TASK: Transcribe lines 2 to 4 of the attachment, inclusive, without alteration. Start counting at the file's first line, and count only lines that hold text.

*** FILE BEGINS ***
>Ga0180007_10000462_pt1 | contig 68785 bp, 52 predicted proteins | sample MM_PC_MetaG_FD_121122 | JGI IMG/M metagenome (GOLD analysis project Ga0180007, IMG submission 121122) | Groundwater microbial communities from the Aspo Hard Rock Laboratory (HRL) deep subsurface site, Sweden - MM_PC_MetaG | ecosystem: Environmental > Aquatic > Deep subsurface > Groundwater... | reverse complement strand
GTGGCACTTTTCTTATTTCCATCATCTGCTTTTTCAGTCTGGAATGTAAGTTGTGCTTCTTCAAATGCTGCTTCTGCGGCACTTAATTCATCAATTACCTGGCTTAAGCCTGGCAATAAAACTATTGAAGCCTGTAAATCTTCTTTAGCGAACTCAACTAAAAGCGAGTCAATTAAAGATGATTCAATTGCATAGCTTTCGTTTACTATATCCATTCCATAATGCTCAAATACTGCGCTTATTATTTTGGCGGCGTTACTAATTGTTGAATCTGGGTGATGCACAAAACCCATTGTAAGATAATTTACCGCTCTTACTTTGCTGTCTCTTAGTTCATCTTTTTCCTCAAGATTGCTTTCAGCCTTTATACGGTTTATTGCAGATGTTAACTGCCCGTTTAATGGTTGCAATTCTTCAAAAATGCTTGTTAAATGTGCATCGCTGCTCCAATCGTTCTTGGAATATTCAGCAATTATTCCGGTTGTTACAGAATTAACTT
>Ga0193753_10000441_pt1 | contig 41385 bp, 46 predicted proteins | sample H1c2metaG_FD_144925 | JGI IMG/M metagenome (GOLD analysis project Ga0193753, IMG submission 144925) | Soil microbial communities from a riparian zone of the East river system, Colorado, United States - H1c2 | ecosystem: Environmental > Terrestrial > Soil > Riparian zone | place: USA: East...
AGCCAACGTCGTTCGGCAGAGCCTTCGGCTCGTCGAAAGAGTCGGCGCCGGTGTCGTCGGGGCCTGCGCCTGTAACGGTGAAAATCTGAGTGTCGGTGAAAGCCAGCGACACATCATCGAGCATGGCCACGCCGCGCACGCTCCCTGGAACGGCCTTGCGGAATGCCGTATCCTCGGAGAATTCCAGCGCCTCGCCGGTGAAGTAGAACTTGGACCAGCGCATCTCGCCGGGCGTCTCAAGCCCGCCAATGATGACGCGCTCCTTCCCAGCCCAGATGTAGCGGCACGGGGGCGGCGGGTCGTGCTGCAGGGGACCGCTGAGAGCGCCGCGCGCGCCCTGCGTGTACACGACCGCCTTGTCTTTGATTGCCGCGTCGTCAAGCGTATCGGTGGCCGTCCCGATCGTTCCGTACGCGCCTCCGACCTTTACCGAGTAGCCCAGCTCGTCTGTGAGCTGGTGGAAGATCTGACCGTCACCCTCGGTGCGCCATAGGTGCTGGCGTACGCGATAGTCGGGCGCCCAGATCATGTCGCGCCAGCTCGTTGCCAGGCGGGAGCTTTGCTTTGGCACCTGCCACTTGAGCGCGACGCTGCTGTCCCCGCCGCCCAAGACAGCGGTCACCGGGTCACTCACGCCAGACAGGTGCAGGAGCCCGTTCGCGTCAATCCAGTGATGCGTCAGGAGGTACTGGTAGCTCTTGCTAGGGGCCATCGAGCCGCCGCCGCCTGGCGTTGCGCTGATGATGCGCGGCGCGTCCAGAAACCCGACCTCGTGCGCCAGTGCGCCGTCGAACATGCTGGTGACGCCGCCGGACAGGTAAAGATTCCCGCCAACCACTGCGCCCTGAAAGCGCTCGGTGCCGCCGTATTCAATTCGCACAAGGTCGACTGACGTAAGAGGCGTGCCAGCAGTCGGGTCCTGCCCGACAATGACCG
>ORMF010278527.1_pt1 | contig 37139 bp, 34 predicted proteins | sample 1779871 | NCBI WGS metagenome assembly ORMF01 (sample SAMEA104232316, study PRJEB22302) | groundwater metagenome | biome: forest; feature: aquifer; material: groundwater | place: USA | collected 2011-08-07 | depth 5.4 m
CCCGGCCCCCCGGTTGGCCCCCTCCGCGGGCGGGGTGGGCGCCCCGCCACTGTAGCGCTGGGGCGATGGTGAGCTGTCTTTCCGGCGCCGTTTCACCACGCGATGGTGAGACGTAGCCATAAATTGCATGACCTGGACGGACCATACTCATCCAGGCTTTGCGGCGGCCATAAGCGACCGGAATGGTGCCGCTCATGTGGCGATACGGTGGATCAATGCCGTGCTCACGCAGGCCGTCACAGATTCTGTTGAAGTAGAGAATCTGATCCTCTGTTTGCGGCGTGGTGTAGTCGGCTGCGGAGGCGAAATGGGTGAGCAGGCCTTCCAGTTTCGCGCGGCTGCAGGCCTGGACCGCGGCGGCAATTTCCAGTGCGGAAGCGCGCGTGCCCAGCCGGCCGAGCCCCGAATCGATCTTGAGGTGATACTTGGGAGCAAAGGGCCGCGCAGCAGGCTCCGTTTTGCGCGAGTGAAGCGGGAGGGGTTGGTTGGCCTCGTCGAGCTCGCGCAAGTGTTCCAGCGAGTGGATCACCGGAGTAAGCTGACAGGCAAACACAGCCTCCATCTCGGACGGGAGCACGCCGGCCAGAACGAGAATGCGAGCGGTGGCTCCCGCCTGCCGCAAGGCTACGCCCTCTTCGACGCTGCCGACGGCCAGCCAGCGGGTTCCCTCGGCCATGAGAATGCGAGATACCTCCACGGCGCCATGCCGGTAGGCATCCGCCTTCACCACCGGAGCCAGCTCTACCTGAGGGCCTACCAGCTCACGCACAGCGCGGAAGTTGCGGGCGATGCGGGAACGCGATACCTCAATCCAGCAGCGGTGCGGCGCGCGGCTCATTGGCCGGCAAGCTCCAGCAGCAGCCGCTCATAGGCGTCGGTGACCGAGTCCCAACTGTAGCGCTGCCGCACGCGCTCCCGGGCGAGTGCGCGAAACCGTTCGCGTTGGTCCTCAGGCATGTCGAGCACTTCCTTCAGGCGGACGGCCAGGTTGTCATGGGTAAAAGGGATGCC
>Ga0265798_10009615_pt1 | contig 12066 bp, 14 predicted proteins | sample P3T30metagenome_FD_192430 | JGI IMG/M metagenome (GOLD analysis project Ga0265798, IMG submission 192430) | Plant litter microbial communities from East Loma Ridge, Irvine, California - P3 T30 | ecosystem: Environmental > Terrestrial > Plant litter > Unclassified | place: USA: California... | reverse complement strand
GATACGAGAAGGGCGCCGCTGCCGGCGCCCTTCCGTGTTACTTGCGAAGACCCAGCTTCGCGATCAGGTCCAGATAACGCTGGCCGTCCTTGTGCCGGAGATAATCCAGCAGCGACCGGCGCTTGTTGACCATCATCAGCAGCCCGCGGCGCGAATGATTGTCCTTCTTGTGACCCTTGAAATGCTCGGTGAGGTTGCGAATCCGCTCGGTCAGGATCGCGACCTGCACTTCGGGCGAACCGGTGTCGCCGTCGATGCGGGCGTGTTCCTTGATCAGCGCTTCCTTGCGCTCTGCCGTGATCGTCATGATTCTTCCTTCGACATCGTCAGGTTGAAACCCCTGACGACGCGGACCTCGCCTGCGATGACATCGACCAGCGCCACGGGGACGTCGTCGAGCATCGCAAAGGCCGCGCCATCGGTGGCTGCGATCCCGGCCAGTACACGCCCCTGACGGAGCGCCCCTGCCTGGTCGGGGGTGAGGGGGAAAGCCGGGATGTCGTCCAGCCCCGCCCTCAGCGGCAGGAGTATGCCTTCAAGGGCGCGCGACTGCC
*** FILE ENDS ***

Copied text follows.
GTGGCACTTTTCTTATTTCCATCATCTGCTTTTTCAGTCTGGAATGTAAGTTGTGCTTCTTCAAATGCTGCTTCTGCGGCACTTAATTCATCAATTACCTGGCTTAAGCCTGGCAATAAAACTATTGAAGCCTGTAAATCTTCTTTAGCGAACTCAACTAAAAGCGAGTCAATTAAAGATGATTCAATTGCATAGCTTTCGTTTACTATATCCATTCCATAATGCTCAAATACTGCGCTTATTATTTTGGCGGCGTTACTAATTGTTGAATCTGGGTGATGCACAAAACCCATTGTAAGATAATTTACCGCTCTTACTTTGCTGTCTCTTAGTTCATCTTTTTCCTCAAGATTGCTTTCAGCCTTTATACGGTTTATTGCAGATGTTAACTGCCCGTTTAATGGTTGCAATTCTTCAAAAATGCTTGTTAAATGTGCATCGCTGCTCCAATCGTTCTTGGAATATTCAGCAATTATTCCGGTTGTTACAGAATTAACTT
>Ga0193753_10000441_pt1 | contig 41385 bp, 46 predicted proteins | sample H1c2metaG_FD_144925 | JGI IMG/M metagenome (GOLD analysis project Ga0193753, IMG submission 144925) | Soil microbial communities from a riparian zone of the East river system, Colorado, United States - H1c2 | ecosystem: Environmental > Terrestrial > Soil > Riparian zone | place: USA: East...
AGCCAACGTCGTTCGGCAGAGCCTTCGGCTCGTCGAAAGAGTCGGCGCCGGTGTCGTCGGGGCCTGCGCCTGTAACGGTGAAAATCTGAGTGTCGGTGAAAGCCAGCGACACATCATCGAGCATGGCCACGCCGCGCACGCTCCCTGGAACGGCCTTGCGGAATGCCGTATCCTCGGAGAATTCCAGCGCCTCGCCGGTGAAGTAGAACTTGGACCAGCGCATCTCGCCGGGCGTCTCAAGCCCGCCAATGATGACGCGCTCCTTCCCAGCCCAGATGTAGCGGCACGGGGGCGGCGGGTCGTGCTGCAGGGGACCGCTGAGAGCGCCGCGCGCGCCCTGCGTGTACACGACCGCCTTGTCTTTGATTGCCGCGTCGTCAAGCGTATCGGTGGCCGTCCCGATCGTTCCGTACGCGCCTCCGACCTTTACCGAGTAGCCCAGCTCGTCTGTGAGCTGGTGGAAGATCTGACCGTCACCCTCGGTGCGCCATAGGTGCTGGCGTACGCGATAGTCGGGCGCCCAGATCATGTCGCGCCAGCTCGTTGCCAGGCGGGAGCTTTGCTTTGGCACCTGCCACTTGAGCGCGACGCTGCTGTCCCCGCCGCCCAAGACAGCGGTCACCGGGTCACTCACGCCAGACAGGTGCAGGAGCCCGTTCGCGTCAATCCAGTGATGCGTCAGGAGGTACTGGTAGCTCTTGCTAGGGGCCATCGAGCCGCCGCCGCCTGGCGTTGCGCTGATGATGCGCGGCGCGTCCAGAAACCCGACCTCGTGCGCCAGTGCGCCGTCGAACATGCTGGTGACGCCGCCGGACAGGTAAAGATTCCCGCCAACCACTGCGCCCTGAAAGCGCTCGGTGCCGCCGTATTCAATTCGCACAAGGTCGACTGACGTAAGAGGCGTGCCAGCAGTCGGGTCCTGCCCGACAATGACCG